The Respondents argued that: (i) The Commercial Courts Act and in particular, on sections 13(1A) and 14, to show that the whole object of speedy disposal of appeals contained in the Commercial Courts Act would be given a go-bye if long periods of delay beyond 30 days are to be condoned since the appeal itself has to be decided within a 10period of six months. (ii) Once section 5 of the Limitation Act applies, the Court cannot impose any limits on the expression “sufficient cause” and even if there are long delays and sufficient cause is made out, such delays can be condoned.

The main object of the Arbitration Act requiring speedy resolution of disputes would be the most important principle to be applied when applications under section 5 of the Limitation Act are filed to condone delay beyond 90 days and/or 30 days depending upon whether Article 116(a) or 116(b) or 117 applies.


In the Civil Appeal arising out of SLP (C) No. 665 of 2021, the impugned judgment of the High Court of Bombay, dated 17.12.2020, has found that the Govt of Maharashtra had not approached the court bona fide because the certified copy was to be handed over to Mr. A.D. Patil of the Irrigation Department, Dhule, who is a staff from the office of the applicant. Hence it is clear that the certified copy was ready and was to be delivered on 27.05.2019. [In spite] of such a stand and document, the applicant has not controverted this or has not come up with any other stand touching this aspect. It is therefore apparent that the applicant is not coming to the Court with clean hands even while seeking the discretionary relief of condonation of delay. Apart from this, there is a long delay of 131 days beyond the 60- day period provided for filing an appeal under section 13(1A) of the Commercial Courts Act. There is no explanation worth the name contained in the condonation of delay application, beyond the usual file-pushing and administrative exigency. This appeal is therefore dismissed.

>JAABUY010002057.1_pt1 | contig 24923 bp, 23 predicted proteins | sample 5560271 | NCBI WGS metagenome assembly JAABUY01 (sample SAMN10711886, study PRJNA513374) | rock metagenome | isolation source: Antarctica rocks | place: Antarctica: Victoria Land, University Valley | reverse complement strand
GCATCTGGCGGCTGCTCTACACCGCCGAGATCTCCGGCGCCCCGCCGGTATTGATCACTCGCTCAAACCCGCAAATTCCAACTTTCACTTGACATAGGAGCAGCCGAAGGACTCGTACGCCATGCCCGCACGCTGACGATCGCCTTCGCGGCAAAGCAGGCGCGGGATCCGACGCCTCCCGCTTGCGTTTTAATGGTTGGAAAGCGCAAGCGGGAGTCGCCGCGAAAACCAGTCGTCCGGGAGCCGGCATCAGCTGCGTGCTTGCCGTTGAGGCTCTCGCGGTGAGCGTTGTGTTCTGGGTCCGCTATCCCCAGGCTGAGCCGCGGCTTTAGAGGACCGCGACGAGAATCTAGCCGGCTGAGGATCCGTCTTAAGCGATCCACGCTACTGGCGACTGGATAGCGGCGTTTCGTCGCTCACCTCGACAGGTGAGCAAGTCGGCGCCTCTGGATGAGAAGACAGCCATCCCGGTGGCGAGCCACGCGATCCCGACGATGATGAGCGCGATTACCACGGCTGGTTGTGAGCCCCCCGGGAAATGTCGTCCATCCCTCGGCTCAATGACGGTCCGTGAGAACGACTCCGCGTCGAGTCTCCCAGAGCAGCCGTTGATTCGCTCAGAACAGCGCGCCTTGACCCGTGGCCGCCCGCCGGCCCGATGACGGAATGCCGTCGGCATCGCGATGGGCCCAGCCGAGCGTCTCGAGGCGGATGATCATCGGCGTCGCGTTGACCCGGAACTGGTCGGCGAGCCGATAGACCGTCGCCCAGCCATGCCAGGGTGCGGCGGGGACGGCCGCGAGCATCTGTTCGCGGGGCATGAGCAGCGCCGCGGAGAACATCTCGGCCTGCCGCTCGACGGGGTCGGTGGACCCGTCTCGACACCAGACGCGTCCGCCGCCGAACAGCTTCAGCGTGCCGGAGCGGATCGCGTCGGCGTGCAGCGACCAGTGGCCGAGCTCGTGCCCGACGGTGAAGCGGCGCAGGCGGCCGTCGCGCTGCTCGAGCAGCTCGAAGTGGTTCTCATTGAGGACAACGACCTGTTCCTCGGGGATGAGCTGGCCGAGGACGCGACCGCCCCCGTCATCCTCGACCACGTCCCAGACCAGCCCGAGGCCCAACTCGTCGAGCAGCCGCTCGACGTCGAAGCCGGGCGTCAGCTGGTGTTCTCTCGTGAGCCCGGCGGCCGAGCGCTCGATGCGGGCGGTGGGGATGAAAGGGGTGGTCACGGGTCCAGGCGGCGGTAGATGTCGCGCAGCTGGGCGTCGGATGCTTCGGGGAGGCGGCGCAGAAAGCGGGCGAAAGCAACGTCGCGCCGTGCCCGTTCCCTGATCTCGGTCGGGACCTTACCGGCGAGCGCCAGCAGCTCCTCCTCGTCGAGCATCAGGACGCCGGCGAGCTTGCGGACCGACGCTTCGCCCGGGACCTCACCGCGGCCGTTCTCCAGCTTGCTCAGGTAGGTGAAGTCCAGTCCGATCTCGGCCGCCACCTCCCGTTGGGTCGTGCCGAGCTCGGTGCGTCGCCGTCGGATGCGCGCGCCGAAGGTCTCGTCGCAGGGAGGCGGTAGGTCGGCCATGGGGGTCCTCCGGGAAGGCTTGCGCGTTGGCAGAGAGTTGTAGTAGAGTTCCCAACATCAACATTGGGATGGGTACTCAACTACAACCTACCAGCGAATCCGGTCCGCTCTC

The queries as to the application of section 5 of the Limitation Act to appeals are governed by a uniform 60-day period of limitation. At one extreme, we have the judgment in N.V. International (supra) which does not allow condonation of delay beyond 30 days, and at the other extreme, we have an open-ended provision in which any amount of delay can be condoned, provided sufficient cause is shown. It is between these two extremes that we have to steer a middle course.